Most important lesson for year 13

By October 19, 2014 April 6th, 2016 Coaching in Education, University advice

Revision tips for the final school year

For those students taking A-levels, Year 13 is your most important year at school. It is the year that you have to really knuckle down to ensure you get the best grades of which you are capable. Natalie Lancer from NatalieLancer.com and MyUniApplication offers revision tips to help you on your way.

Year 13 revision is a marathon and not a sprint. In Year 12, you may have got away with cramming at the end of the year, and doing fairly well in your AS levels. However, this is because questions at this level are based on short answers. If you couldn’t do a question and you left it out, you probably wasted up to six marks. Depending on your subjects, at A2 level, leaving out a question might be worth 24 marks, which could cost you several grades. You are required to write long answers or perform multi-part calculations. You cannot rely on a basic knowledge of the subject.

So how do you approach this? Firstly, make sure you have a number of exam board-specific study guides/text books for you to consult at home. Some books will be more helpful than others for certain sections of your syllabus, or may explain something in a more meaningful way to you. It is important that you know where to look for information and to feel confident in using your books to help you understand your subject fully.

Secondly, download a syllabus from your exam board website and make sure you understand the structure of your exams. Ask your teacher which options they have decided to teach you, where options exist.  Each week, read the topic you are studying at school in advance so that you have an idea about what to expect. This means that when you are in the lesson, you do not come to the topic ‘cold’. You will be able to process what is being said at a higher level and you will be able to remember it more effectively.

Create a system of making notes in the lesson, abbreviating words to help you write faster. Leave enough space in the margins and between each section so that you can supplement it with information from your study guides at home. You may like to write your notes on a laptop if you are allowed, as this facilitates adding notes at a later stage.  At the end of each day, read your notes as this will help you learn them. If you do not understand something, look it up or ask your teacher. Make sure you understand everything as you go along – don’t leave it until the end of the course. The trick is to make your notes comprehensive and well-laid out at the point of writing them so that you do not have to spend time making new notes near the time of your exam.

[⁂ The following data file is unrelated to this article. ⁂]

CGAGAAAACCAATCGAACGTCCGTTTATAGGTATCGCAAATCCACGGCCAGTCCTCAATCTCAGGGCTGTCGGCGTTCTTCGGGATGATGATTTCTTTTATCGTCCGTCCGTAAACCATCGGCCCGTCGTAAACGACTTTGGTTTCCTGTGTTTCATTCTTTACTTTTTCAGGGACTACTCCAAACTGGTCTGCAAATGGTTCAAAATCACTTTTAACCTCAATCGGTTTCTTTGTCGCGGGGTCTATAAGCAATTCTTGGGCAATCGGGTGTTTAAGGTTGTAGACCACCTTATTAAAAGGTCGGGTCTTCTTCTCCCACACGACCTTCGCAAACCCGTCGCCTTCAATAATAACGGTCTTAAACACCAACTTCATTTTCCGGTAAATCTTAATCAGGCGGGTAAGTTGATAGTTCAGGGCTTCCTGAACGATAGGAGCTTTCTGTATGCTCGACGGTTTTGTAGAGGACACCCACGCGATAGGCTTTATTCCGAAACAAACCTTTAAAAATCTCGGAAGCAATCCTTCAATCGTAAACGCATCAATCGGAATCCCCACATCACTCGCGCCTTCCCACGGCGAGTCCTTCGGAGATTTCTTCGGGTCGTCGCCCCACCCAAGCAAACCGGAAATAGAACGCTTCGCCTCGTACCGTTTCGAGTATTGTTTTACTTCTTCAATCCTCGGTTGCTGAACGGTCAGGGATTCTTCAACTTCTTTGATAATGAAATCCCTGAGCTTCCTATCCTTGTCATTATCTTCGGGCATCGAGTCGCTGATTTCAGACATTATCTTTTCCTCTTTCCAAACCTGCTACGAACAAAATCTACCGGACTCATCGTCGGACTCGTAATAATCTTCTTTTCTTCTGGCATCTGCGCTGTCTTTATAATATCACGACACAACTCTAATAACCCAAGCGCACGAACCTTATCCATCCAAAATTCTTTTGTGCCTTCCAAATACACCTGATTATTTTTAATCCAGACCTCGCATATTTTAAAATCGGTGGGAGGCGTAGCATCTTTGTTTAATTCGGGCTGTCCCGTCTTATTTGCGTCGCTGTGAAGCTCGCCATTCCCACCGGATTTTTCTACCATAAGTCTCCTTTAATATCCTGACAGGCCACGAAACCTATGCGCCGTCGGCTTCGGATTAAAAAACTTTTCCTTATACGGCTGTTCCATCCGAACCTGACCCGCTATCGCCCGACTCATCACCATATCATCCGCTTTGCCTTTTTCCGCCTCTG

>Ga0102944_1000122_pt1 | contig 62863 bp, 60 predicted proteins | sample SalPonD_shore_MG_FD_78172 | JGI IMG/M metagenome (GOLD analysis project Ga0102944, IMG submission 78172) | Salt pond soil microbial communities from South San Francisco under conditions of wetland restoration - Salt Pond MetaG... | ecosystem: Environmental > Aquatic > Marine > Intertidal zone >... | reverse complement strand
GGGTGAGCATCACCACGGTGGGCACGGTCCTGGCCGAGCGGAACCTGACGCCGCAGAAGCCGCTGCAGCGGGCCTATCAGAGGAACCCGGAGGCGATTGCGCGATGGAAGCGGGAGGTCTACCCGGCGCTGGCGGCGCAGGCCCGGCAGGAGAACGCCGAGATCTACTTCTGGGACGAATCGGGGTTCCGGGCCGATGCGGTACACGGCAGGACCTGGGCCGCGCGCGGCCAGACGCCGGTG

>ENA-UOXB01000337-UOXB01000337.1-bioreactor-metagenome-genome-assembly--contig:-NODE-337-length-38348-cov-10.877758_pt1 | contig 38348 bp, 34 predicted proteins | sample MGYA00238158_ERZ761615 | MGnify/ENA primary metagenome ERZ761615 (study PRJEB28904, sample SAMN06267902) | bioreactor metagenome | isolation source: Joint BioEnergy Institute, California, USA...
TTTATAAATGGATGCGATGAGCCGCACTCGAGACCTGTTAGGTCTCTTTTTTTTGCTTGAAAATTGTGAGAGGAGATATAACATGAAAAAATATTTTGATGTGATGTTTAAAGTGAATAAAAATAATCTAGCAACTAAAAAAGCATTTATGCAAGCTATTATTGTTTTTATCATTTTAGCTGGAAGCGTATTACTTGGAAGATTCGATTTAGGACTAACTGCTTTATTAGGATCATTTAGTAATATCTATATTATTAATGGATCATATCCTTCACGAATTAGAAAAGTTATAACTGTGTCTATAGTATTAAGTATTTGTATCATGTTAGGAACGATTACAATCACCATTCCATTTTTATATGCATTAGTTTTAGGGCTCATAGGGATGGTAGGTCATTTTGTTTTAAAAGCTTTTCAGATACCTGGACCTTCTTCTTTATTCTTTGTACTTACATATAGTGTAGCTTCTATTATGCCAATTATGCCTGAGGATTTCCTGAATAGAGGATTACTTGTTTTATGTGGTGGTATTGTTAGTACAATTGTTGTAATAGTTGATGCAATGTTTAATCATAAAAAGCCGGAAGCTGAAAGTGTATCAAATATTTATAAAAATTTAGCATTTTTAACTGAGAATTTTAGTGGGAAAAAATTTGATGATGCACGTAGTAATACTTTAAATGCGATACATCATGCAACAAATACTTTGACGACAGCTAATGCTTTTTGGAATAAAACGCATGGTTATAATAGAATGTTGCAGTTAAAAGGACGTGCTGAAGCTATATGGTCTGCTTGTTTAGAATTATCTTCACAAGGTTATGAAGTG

Start learning the material when you have some bulk time – maybe in the holidays. When you are ready to learn the material, make sure you have no distractions – turn off your phone and your internet. You do not need the internet to revise! Work for forty minutes at a time and then have a ten minute break. During the forty minutes, focus all your attention on being able to recall the material, and understand key terms and concepts. There are a number of ways you can learn the material – write out points on flashcards, create mind maps, develop special phrases to help you remember a sequence of important words or record the notes onto your phone and listen to them wherever you go.

Once you have proved to yourself that you know your stuff, by writing it out or saying it out loud, do a past paper. You should know enough information so that you can write for the full amount of time. Ask your teachers to mark these and to give you detailed feedback. If possible, try to sit down with them outside of lesson time to tell you what worked well and how you can improve. Write the feedback down and next time you do a paper, check the items off the list to make sure you have addressed all points.

In the January before your exams, make a realistic revision timetable so you know how long you have to learn everything. In the weeks running up to the exam, all your energy must be spent on learning your notes and practising past papers. Avoid having late nights – it is important that you are totally fresh for each revision session.  There will be plenty of time to go out with your friends after your exams and your friends will be revising anyway.

Natalie is the founder of NatalieLancer.com and MyUniApplication. She can discuss your university and career options in one-to-one sessions and give you expert guidance on your personal statement and revision techniques. For more information, contact Natalie Lancer on 01923 85 0781 , 07747 612 513 or at natalie@natalielancer.com. www.natalielancer.com


Natalie’s top tips for Year 13 Revision

  • Buy a selection of study guides/text books for home use
  • Make sure your system of making notes is robust
  • Use different ways to learn the material
  • Practice applying your knowledge using past papers
  • Get and act on feedback from your teacher
  • Make a revision timetable
  • Focus on your end goal – getting the best grades you can
  • If you feel your revision techniques aren’t benefitting you, contact a professional for advice.